Use this URL to cite or link to this record in EThOS: http://ethos.bl.uk/OrderDetails.do?uin=uk.bl.ethos.684120
Title: Implicit cognition and the social evaluation of speech
Author: Robertson, Duncan
Awarding Body: University of Glasgow
Current Institution: University of Glasgow
Date of Award: 2015
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Abstract:
For the past three decades, psychological research has repeatedly shown that it is not always necessary for us to be conscious of events in order to perceive them, a phenomenon referred to as implicit cognition (Underwood & Bright 1996). Although this has been the subject of much research in the disciplines of psychology and social psychology, sociolinguists have only recently begun to examine how implicit cognition functions with regards to how we perceive speech (Campbell-Kibler 2012). Consistent with social psychology research on implicit responses to visually-derived social information (Greenwald et al 1998; Karpinski & Hilton 2001), recent sociolinguistic research suggests that listeners make differing conscious and unconscious social evaluations upon hearing different regional and foreign-accented speech varieties (Kristiansen 2009; Pantos & Perkins 2013), and that this is at least partly driven by socially-marked phonetic variation (Campbell-Kibler 2012, 2013). While previous research has investigated this phenomenon in relation to different regional or international varieties of English, the current study investigates the conscious and unconscious associations listeners make towards different social accents in Glasgow. This was achieved over three experiments by adapting an established psycholinguistic eye tracking methodology for sociolinguistic research. The first experiment (N=32) was conducted without eye tracking, relying on pencil and paper responses. Participants were tasked with choosing between on-screen ‘working-class’ and ‘middle-class’ target images (determined via a separate norming task) of brand logos and objects while recordings of different speakers uttering words semantically related to both images were heard. Non-significant trends were found in the data, with participants more likely to choose ‘working-class’ brand logos when a working-class speaker was heard and ‘middle-class’ logos when a middle-class speaker was heard. A second experiment (N=42) recorded listener eye movements in real time towards the same experimental stimuli, finding listeners to have been significantly (p < .05) more likely to fixate upon ‘working-class’ brand logos when hearing a working-class speaker than when hearing a middle-class speaker. Listeners’ verbal choices of brand logos showed no significant effect of speaker heard, showing a divergence between the on-line and off-line responses made towards speakers. Conversely, the speaker heard was found to have had a significant (p < .05) effect on the images of objects verbally chosen by listeners, but no effect on fixations made towards objects. A third experiment (N=54) investigated listener fixations towards brand logos while hearing words containing different socially-marked phonetic variants. Socially-marked phonetic realisations of CAT, post-vocalic/post-consonantal /l/, and non-prevocalic /r/ were all found to have elicited significant (p < .05) effects on listener fixation behaviour, with response times ranging from 300-700ms. A supplemental subjective reaction test (N=60) found participants to have evaluated middle-class Glaswegian speakers significantly (p < .05) more favourably in terms of Zahn & Hopper’s (1985) status attributes than working-class Glaswegian speakers, in line with the findings of previous language attitude studies (Preston 1999; Zahn & Hopper 1985; Kristiansen 2001). Overall, the results indicate that speech varieties with varying levels of perceived social status elicit differing conscious and unconscious social evaluations in listeners, and that socially-marked phonetic variation plays a role in this.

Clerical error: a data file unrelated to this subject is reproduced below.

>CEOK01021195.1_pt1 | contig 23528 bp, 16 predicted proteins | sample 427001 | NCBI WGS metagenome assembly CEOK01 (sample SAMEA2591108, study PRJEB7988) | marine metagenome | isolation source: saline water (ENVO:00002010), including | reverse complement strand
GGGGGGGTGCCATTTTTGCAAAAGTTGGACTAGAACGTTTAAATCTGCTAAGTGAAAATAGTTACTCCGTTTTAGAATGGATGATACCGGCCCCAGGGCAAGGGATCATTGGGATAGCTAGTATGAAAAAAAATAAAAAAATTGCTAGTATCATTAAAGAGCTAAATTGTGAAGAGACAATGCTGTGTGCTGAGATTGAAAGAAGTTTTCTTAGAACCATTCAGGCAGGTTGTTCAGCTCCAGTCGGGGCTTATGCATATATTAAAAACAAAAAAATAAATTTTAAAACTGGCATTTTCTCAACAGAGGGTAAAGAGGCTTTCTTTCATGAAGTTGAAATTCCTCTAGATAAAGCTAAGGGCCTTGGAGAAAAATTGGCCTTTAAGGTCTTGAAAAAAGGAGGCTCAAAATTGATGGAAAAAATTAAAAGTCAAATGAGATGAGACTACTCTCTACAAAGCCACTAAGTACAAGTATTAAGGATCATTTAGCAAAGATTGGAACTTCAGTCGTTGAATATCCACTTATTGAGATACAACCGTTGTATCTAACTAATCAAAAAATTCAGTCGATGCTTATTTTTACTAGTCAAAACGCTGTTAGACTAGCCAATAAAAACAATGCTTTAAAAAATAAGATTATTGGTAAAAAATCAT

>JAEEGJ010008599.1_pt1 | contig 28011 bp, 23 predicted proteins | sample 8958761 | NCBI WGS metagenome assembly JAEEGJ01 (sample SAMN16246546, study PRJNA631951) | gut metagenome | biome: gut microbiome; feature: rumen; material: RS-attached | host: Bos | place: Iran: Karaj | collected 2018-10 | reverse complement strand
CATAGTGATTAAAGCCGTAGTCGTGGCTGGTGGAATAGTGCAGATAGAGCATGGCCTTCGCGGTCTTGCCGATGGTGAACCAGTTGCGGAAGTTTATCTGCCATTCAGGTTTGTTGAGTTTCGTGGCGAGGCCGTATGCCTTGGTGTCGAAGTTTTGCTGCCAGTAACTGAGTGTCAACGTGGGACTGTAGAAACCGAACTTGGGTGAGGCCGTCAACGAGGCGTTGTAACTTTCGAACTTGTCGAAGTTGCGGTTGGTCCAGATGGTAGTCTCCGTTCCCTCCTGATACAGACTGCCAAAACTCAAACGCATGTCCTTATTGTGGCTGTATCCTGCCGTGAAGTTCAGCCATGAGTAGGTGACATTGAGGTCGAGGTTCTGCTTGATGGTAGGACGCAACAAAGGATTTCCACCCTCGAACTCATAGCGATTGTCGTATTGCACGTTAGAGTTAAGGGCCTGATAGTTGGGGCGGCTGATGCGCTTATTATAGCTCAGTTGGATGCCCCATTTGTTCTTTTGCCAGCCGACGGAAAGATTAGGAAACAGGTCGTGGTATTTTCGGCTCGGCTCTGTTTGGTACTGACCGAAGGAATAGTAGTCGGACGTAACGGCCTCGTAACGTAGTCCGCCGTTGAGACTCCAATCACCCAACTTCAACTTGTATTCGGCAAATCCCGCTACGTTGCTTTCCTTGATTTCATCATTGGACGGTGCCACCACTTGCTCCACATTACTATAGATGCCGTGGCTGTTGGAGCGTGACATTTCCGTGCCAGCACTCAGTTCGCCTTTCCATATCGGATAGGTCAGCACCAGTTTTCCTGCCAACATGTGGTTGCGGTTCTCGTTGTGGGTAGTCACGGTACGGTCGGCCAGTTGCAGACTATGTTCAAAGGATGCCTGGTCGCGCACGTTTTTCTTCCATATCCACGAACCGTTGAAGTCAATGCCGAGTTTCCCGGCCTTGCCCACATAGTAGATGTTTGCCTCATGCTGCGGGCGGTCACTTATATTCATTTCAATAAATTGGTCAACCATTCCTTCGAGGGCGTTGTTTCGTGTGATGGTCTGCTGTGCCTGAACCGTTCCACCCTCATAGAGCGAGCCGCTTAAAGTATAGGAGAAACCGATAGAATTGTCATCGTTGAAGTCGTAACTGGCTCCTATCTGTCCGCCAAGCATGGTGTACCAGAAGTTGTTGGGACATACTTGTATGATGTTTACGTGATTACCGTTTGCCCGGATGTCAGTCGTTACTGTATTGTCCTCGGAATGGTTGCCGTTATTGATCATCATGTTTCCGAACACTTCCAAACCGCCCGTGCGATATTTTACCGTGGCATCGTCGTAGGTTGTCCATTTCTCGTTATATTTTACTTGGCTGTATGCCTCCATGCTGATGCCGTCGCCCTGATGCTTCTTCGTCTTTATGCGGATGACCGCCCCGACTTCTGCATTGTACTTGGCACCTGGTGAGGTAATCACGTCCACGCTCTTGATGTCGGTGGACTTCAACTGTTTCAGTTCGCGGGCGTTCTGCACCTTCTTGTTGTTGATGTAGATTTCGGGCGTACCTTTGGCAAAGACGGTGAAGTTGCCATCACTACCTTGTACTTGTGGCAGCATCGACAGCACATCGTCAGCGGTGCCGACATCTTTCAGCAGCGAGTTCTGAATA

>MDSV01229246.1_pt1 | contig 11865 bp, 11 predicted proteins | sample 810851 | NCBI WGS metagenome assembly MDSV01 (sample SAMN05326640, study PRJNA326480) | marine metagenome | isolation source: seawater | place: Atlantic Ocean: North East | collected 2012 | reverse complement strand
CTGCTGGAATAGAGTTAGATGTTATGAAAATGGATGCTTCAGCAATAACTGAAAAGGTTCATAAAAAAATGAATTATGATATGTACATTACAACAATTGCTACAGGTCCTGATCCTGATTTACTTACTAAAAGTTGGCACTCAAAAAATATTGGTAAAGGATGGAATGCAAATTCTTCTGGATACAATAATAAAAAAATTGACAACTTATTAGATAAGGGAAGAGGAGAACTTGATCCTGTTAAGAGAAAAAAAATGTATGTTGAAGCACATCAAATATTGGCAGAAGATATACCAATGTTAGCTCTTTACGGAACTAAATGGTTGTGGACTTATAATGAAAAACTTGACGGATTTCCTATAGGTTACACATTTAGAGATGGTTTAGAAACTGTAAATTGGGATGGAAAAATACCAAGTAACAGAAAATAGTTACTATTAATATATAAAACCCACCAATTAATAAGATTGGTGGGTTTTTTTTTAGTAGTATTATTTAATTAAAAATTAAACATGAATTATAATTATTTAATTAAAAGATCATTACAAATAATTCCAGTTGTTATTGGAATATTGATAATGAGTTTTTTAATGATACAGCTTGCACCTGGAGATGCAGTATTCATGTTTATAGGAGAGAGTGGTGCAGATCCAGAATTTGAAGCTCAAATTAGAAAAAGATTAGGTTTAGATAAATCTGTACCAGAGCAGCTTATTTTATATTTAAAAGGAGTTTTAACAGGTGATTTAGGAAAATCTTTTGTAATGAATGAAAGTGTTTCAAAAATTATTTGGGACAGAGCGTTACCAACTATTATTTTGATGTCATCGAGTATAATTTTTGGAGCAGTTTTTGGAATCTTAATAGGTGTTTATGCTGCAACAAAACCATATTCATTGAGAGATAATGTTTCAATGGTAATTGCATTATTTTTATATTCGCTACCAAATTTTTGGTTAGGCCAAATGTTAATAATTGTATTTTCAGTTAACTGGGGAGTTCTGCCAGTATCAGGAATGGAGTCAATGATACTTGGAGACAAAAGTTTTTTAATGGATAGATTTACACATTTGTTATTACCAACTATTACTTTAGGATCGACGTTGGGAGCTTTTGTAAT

Supervisor: Not available Sponsor: Not available
Qualification Name: Thesis (Ph.D.) Qualification Level: Doctoral
EThOS ID: uk.bl.ethos.684120  DOI: Not available
Keywords: BF Psychology ; P Philology. Linguistics ; PE English
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